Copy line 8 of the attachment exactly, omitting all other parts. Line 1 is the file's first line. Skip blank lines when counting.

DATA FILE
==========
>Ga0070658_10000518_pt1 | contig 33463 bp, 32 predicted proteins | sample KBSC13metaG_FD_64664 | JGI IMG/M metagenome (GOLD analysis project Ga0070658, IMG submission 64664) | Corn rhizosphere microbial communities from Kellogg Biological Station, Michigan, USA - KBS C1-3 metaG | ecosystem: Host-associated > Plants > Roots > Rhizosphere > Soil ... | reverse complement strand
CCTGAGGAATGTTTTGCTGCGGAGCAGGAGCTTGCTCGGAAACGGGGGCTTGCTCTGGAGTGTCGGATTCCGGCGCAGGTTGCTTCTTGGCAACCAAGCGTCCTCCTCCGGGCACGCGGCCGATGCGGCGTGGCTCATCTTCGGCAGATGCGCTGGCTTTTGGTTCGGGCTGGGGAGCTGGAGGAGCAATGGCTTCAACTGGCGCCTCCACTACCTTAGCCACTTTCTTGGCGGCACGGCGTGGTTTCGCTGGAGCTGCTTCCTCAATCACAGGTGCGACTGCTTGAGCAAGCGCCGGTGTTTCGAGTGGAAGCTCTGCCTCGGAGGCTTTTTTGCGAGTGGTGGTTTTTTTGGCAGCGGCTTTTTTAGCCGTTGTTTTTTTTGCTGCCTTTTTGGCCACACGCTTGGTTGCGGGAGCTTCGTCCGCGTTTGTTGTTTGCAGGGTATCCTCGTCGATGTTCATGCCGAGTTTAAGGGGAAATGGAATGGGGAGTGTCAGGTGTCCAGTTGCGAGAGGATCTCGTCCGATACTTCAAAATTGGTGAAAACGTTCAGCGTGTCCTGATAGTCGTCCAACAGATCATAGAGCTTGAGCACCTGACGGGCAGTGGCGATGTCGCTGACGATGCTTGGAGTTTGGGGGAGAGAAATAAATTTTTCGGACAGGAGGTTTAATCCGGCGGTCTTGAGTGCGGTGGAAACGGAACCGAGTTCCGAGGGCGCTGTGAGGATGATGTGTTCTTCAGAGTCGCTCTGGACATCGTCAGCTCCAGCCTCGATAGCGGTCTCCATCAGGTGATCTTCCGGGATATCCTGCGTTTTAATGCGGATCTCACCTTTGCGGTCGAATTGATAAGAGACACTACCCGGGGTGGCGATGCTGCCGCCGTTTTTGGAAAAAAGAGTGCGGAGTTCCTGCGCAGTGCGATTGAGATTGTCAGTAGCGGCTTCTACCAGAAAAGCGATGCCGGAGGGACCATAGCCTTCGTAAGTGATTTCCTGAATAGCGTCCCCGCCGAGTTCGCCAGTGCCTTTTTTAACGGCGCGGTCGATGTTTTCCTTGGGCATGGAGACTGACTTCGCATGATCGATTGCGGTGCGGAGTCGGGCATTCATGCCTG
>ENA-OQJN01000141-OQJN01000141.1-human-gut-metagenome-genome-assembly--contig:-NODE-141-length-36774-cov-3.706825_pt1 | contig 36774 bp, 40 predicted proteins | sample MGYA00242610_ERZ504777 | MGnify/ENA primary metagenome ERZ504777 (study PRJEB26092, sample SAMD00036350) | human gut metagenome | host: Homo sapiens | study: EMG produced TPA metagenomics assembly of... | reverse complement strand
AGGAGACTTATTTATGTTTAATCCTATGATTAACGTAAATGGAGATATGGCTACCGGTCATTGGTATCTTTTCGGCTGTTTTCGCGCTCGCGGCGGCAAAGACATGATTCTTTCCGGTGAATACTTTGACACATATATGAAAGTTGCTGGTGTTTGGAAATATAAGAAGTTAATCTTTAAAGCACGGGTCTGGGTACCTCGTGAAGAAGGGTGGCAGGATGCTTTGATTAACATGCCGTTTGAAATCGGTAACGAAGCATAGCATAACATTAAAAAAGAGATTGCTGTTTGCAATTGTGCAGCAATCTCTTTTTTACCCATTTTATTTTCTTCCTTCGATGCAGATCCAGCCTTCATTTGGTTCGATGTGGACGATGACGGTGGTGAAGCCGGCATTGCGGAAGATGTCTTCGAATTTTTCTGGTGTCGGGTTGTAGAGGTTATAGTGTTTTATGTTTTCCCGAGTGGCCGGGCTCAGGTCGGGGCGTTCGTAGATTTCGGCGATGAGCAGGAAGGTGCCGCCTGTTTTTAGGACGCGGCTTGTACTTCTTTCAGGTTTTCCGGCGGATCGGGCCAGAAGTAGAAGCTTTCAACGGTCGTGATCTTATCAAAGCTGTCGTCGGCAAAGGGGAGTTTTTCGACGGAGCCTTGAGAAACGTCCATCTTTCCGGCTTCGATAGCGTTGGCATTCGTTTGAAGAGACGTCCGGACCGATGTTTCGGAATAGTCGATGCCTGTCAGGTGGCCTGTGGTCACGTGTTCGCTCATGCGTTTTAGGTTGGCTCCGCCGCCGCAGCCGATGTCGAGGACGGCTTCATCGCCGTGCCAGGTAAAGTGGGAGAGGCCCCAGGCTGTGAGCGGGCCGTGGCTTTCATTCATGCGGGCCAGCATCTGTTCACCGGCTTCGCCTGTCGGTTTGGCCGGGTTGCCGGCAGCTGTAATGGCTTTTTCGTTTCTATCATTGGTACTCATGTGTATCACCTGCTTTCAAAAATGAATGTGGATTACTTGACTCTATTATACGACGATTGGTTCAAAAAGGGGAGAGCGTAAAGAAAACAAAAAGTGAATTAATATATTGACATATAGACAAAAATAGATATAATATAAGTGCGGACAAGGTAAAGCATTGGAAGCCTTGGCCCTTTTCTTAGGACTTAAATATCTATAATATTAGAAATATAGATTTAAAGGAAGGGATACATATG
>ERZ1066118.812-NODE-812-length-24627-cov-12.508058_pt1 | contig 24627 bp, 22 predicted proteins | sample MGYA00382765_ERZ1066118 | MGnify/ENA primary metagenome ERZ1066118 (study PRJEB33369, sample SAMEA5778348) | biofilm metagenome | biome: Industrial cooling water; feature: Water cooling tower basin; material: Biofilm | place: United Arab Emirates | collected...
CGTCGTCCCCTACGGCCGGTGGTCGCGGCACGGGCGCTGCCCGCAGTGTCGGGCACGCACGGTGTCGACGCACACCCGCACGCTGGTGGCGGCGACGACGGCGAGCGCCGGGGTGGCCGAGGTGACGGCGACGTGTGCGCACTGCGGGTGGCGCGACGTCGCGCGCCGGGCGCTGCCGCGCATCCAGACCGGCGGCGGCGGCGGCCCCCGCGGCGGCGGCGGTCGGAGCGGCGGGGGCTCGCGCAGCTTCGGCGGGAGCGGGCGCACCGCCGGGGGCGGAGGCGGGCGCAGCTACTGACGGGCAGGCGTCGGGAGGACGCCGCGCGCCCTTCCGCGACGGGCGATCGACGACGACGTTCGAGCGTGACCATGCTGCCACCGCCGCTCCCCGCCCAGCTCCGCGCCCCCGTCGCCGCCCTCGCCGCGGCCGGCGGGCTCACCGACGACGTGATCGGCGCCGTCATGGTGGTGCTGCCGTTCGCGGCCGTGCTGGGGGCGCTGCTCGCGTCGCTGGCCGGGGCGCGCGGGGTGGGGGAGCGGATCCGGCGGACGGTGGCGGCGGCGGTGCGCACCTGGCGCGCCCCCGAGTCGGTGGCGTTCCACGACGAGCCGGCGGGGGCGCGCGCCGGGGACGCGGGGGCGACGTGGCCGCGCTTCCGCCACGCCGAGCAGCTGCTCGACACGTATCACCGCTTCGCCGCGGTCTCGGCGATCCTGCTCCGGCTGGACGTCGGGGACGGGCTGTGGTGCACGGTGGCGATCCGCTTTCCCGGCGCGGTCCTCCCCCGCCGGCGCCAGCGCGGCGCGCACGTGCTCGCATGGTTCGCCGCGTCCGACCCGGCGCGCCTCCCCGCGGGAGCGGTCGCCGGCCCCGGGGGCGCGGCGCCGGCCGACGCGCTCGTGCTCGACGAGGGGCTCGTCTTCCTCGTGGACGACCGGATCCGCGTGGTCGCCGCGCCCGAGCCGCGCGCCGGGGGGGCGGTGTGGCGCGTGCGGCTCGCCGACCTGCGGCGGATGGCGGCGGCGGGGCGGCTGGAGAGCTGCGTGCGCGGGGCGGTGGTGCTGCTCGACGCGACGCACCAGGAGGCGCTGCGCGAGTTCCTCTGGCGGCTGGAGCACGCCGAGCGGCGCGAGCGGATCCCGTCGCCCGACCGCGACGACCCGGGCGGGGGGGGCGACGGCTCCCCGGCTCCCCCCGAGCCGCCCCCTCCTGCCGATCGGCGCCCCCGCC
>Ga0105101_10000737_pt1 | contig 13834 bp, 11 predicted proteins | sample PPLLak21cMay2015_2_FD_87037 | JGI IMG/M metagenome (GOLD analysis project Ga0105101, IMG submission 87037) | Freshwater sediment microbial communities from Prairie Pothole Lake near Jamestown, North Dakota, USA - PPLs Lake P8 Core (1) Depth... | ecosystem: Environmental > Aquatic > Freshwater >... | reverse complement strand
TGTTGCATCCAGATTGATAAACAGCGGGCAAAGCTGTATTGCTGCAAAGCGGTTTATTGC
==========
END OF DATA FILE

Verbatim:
TGTTGCATCCAGATTGATAAACAGCGGGCAAAGCTGTATTGCTGCAAAGCGGTTTATTGC